The study concluded that “failure to address the service provision challenge in the urban setting risks threatening social stability and economic development and may cause further migration within and out of Africa”.
Among the other partners and volunteers in Water for the Future’s project are environmental activists and artists who are working to beautify the river’s environs for residents. A PhD student is studying macro-plastic in the river, while Waterlab has been monitoring Covid levels in sewage on behalf of the Water Research Commission. Pathways and features are being created to attract locals to enjoy the riverine environment – turning it from a health hazard into a recreational asset.
Local youth were hired to remove alien invasive plants, being trained to identify plants and to generate income by separating the biomass elements; mulch, woven products and firewood could then be sold. Highveld grasses, sponsored by Hydromulch, were planted as a cost-effective way of introducing indigenous, water-wise vegetation that could deal with the invasive re-growth. These grasses have established themselves well on the raised banks, attracting many new bird and insect species.
Over a hundred trees were donated by Food and Trees for Africa, through Heineken, and a list of indigenous, water-wise medicinal and fruit trees was compiled by Tony Bensusan, head gardener of Victoria Yards. The fruit will be harvested by local community members under the guidance of the Green Business College, who will train residents on jam and preserve making when there is an abundance in future.
Romy Stander, co-founder of Water for the Future, said the land on which the trees have been planted is forming an urban orchard – with an open-air urban agriculture classroom loaned by V & M Engineering located adjacent to the Victoria Yards development.
“Strong connections are being formed with the landowners as the project progresses in a sustainable manner down-stream, introducing ‘pocket forests’ and ecologically landscaped areas for more people to enjoy the positive effects of improved biodiversity and further greening,” said Stander.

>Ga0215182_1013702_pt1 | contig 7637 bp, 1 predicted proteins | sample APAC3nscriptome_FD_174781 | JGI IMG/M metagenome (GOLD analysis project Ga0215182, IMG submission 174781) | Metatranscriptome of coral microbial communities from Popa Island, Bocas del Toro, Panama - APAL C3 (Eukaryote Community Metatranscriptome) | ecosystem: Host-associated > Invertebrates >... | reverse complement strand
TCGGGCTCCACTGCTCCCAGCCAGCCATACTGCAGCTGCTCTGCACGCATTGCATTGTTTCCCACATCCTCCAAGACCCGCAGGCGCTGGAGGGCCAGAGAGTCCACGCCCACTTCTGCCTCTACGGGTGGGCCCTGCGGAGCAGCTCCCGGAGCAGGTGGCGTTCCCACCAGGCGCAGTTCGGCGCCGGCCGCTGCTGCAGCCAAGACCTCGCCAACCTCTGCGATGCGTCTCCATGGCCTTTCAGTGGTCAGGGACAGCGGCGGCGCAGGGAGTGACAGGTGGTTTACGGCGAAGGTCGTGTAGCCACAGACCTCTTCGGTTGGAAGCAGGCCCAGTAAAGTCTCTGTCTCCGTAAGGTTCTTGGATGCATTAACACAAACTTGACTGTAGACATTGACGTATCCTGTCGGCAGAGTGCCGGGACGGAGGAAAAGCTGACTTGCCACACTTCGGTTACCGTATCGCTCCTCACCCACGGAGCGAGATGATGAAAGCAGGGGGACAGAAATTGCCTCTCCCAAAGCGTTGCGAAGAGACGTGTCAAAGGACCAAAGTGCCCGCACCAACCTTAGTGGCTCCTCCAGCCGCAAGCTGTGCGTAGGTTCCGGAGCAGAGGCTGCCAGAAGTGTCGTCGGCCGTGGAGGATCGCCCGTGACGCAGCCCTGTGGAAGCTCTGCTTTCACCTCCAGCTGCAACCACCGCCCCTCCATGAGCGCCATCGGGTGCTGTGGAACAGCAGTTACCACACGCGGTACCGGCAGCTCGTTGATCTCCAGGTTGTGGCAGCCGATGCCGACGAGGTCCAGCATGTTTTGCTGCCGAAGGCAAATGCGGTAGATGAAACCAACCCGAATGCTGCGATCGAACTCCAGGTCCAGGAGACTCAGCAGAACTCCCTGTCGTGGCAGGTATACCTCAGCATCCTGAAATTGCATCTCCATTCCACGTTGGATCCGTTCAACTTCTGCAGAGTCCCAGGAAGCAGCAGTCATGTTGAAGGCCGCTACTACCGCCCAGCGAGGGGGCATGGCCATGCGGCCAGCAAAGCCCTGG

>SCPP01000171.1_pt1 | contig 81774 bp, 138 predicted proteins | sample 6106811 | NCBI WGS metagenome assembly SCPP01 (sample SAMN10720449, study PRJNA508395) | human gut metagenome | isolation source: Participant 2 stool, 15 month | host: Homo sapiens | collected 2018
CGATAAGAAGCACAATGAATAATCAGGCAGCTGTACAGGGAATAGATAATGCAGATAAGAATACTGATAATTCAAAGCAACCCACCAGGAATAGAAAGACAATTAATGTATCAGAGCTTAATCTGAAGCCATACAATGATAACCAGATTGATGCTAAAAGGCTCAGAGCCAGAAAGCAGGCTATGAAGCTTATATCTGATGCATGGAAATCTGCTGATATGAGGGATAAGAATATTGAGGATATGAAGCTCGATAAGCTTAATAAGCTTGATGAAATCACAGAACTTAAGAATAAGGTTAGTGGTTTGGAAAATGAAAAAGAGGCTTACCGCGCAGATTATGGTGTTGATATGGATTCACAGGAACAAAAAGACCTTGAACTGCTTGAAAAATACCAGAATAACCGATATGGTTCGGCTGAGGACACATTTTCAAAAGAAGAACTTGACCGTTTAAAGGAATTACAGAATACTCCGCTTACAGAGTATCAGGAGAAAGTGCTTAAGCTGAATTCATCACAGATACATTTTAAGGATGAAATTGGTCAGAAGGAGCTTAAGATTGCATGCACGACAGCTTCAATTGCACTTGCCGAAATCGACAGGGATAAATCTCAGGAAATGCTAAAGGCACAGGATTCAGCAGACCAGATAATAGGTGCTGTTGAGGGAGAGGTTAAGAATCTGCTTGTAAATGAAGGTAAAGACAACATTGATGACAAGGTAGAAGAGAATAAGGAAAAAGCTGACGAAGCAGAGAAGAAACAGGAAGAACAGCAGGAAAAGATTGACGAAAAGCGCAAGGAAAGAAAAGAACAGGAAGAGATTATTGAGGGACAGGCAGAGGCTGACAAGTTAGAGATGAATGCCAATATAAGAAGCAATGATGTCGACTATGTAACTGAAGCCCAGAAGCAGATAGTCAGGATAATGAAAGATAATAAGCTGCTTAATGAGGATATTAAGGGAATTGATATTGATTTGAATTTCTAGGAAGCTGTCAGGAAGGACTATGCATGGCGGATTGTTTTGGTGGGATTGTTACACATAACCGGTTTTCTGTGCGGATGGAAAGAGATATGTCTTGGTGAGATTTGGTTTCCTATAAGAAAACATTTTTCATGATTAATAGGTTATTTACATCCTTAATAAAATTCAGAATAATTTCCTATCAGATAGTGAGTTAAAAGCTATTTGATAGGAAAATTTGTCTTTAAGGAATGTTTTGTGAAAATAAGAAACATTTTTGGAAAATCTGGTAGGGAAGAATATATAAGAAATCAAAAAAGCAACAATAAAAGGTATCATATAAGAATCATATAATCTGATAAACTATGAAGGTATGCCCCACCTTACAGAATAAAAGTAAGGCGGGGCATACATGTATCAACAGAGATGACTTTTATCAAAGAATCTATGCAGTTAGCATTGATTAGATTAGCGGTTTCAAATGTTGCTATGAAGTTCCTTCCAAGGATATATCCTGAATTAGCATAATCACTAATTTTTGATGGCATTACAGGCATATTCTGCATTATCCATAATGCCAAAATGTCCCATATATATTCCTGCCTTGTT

“The project is approached from a ground-up manner, block-by-block, with a deep respect for local knowledge and voices being part of the solution seeking and co-designing phases,” she said. “The project was fortunate to win the Sustainable Together Grant from the Goethe Institute and British Council, that allowed for a truly immersive engagement with the community by addressing the demographics of the project area.”
Among the other sponsors are STIHL, Enviroserv, Ellis Park Management and Well Worn Theatre Company. She says the project mobilises stakeholders through guided walks, environmental theatre, green economy focused work and training opportunities, ‘edu-tainment’ via public participatory programmes, and clean-up opportunities – targeted for key dates such as Heritage Day, World Water Monitoring Day and World Rivers Day.
Lorentz highlighted that while the project was in its early stages in terms of data collection, the results would soon give a number of stakeholders some useful guidance on how to proceed toward viable and sustainable solutions.
Science-based urban improvement
At the Jukskei River project in downtown Johannesburg, scientists are gathering the necessary information to make practical decisions on how to rehabilitate the water course and to improve the living environment for residents:
- As a first step, the project is recording the flow and water quality dynamics of the stream, particularly during rainfall events – as well as the associated stable isotopes of water. This will help find the sources and possible pathways of the discharge and water quality species.
- Combined with flow time series, the water quality concentration data will inform a calculation of mass loading, including seasonal variations.
- The immediate effects of any changes to the stormwater reticulation can be assessed.